Yesterday President Bush vetoed a timetable for withdrawal from Iraq. Today thousands of Americans across the country will rally to protest his action and ask Congress to stand firm in pressing for U.S. withdrawal from Iraq.
[You can find a rally or make one here:
A recent poll by the Pew Research Center showed 59% of Americans supported a timetable for withdrawal, with 33% opposed.
But given that the strategy of Congressional Democrats is to pressure Republicans to separate themselves from the president on Iraq, a key question is this: what is the level of voter support for a timetable for withdrawal from Iraq in a particular Congressional District? If the district in question is represented by a Republican, it's likely that it's more Republican than the country as a whole, and therefore more supportive of President Bush and less supportive of a timetable for withdrawal than the country as a whole.
In general, such polling data doesn't exist by Congressional district. MoveOn commissioned a poll of 50 competitive Congressional Districts, which found over two-thirds support getting most troops out by early 2008.
But, although it gives a strong indication, it still doesn't tell you what's happening in an individual district.
Short of commissioning your own poll -- contact your local university -- you can construct an estimate, because the Pew poll tracked responses by party affiliation, and you can easily estimate party affiliation in your Congressional District.
Here is the breakdown of the Pew poll by party affiliation. 77% of Democrats wanted their representative to support a bill with an Iraq troop pullout by August 2008, with 16% opposed. 34% of Republicans supported, 59% opposed. 61% of Independents supported, with 32% opposed.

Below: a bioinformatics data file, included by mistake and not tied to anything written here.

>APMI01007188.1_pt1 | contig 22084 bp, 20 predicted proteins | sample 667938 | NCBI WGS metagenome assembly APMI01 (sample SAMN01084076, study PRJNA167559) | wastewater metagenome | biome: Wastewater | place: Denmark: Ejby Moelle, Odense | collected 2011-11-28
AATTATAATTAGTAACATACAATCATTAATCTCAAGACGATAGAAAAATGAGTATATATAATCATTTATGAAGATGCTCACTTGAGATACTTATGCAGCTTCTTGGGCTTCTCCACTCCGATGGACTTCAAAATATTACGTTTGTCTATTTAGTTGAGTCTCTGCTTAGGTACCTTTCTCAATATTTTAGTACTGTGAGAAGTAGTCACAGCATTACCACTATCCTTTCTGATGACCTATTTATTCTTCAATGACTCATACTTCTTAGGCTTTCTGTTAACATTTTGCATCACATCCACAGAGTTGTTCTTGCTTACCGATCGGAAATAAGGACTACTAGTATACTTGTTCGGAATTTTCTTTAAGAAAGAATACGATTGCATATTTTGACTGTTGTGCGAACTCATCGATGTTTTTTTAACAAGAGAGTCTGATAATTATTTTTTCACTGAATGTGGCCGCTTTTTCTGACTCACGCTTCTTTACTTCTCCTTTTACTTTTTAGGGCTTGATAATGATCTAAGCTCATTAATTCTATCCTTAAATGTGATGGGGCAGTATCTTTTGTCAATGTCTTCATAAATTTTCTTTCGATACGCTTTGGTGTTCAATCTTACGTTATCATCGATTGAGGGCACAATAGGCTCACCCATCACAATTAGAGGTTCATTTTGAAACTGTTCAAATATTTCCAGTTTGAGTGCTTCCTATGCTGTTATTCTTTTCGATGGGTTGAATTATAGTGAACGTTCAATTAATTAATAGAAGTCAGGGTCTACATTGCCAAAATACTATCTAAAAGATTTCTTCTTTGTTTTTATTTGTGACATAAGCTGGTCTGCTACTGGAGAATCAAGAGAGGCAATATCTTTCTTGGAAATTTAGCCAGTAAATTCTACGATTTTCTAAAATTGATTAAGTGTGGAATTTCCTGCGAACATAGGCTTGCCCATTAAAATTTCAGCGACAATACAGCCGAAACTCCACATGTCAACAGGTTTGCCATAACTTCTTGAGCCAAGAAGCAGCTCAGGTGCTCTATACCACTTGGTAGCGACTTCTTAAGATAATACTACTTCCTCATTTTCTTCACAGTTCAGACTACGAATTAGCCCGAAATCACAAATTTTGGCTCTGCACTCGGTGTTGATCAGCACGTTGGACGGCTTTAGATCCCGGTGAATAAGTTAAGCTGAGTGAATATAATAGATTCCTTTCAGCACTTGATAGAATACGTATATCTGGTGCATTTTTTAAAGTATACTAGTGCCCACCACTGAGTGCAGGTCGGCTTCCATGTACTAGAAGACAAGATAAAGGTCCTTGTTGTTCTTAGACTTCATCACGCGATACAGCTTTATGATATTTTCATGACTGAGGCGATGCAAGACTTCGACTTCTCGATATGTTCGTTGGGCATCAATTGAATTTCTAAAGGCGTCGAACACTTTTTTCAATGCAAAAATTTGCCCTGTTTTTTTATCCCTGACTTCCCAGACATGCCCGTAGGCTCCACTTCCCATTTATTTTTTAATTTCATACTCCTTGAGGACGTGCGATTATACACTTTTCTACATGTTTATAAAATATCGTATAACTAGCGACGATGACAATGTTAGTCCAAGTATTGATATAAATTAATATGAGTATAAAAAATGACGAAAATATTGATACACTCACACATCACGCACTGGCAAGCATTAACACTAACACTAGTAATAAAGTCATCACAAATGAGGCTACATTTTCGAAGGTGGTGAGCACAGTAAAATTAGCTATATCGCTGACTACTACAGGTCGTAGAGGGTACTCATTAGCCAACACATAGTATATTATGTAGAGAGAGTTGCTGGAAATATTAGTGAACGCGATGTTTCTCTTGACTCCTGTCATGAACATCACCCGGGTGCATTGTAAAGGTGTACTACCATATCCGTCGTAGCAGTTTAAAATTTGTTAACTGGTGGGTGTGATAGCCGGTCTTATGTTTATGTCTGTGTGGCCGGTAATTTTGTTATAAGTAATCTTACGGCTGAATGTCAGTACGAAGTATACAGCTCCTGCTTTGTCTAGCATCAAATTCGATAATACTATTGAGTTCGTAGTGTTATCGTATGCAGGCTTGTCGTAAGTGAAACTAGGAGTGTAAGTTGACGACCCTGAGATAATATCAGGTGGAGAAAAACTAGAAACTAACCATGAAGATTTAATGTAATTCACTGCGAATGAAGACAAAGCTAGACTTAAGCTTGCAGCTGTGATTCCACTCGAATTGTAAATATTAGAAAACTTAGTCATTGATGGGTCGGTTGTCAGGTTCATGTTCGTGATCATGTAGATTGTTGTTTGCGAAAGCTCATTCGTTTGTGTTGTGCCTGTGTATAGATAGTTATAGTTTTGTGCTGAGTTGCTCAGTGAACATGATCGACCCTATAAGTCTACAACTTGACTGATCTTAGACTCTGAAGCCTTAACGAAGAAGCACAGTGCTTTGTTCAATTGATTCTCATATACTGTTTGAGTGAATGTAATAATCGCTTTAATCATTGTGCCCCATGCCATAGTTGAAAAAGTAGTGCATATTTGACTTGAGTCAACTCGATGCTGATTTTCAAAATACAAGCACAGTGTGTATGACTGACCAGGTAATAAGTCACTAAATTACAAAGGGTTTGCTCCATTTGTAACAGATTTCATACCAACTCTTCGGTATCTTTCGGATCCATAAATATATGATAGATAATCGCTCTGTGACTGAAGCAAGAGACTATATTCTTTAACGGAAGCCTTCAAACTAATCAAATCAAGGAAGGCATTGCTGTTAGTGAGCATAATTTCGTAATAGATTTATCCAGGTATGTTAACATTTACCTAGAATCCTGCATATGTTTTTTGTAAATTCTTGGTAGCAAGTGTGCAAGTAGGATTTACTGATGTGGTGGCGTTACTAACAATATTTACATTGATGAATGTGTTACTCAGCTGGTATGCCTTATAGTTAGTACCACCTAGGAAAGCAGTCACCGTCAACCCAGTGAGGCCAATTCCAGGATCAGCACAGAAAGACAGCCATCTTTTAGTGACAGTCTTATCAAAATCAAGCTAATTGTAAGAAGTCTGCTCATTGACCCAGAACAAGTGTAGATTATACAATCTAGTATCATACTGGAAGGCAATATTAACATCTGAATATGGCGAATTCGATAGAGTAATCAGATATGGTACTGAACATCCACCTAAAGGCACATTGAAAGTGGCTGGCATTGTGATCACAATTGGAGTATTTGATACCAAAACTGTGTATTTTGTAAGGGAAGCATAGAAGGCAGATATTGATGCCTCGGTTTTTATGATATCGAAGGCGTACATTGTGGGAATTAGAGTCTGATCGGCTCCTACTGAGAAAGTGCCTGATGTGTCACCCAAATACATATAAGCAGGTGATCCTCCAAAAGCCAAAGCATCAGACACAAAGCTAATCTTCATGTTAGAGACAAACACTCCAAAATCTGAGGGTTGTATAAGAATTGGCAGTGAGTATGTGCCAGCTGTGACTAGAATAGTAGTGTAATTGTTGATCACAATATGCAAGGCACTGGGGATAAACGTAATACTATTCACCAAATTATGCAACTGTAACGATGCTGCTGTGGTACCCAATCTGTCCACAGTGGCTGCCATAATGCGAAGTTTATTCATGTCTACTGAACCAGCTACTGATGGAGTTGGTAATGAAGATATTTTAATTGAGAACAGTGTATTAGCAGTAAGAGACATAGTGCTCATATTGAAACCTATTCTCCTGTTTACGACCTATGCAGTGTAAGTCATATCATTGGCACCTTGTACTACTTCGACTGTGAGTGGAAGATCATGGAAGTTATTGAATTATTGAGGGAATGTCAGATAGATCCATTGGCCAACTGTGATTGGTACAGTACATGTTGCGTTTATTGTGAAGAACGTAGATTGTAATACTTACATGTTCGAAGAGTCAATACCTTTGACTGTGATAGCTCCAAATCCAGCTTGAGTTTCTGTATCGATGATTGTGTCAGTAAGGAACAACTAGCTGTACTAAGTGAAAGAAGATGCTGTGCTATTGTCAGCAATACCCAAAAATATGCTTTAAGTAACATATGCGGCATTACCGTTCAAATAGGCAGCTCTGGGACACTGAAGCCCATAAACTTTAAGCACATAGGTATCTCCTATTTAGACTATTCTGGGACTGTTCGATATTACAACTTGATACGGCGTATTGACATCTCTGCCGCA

Now, to estimate the Republican/Democratic breakdown of your district, one way would be to use the 2004 Presidential election. This should overstate how Republican your district is, since the country has trended Democratic since then. So, in using this to construct your estimate of support for Iraq withdrawal, it should result in an underestimate. This means if you can claim a majority in your district on this basis, you should be on solid ground.
Go to the map at cqpolitics.com and select your district. It gives you the Bush/Kerry outcome from 2004.
In March Pew gave party identification as 50% Democratic, 35% Republican. Let's call the other 15% Independents. If you match this against the Pew poll on Iraq withdrawal the numbers sum correctly. Assume that your Congressional District also has 15% Independents, with the ratio between Republicans and Democrats given by the 2004 Bush/Kerry result. So, scale the Bush/Kerry numbers for your district so they add up to 85%. Then, weight the Pew results according to the partisan breakdown of your district.
I'll use Illinois' 15th Congressional District as an example. Its Representative, Tim Johnson, was one of the 17 House Republicans who voted for the resolution against the "surge."
The Bush/Kerry result in IL15 was Bush 58%, Kerry 41%. Clearly, a Republican district.
Assuming 15% Independents, IL15 is 50% Republican, 35% Democratic, 15% Independents.
Assuming that these Republicans, Democrats, and Independents are like their national counterparts, if the Pew poll on Iraq withdrawal had been conducted in Illinois 15th District, the outcome would have been 53% in favor of a timetable for Iraq withdrawal, 40% opposed. Although this is clearly a Republican district, there is good reason to believe that a majority support a timetable from withdrawal from Iraq.
In the comments, I welcome you to post the results of your own "armchair poll" for your Congressional District, as well as any suggestions you have of open sources for improving the estimate.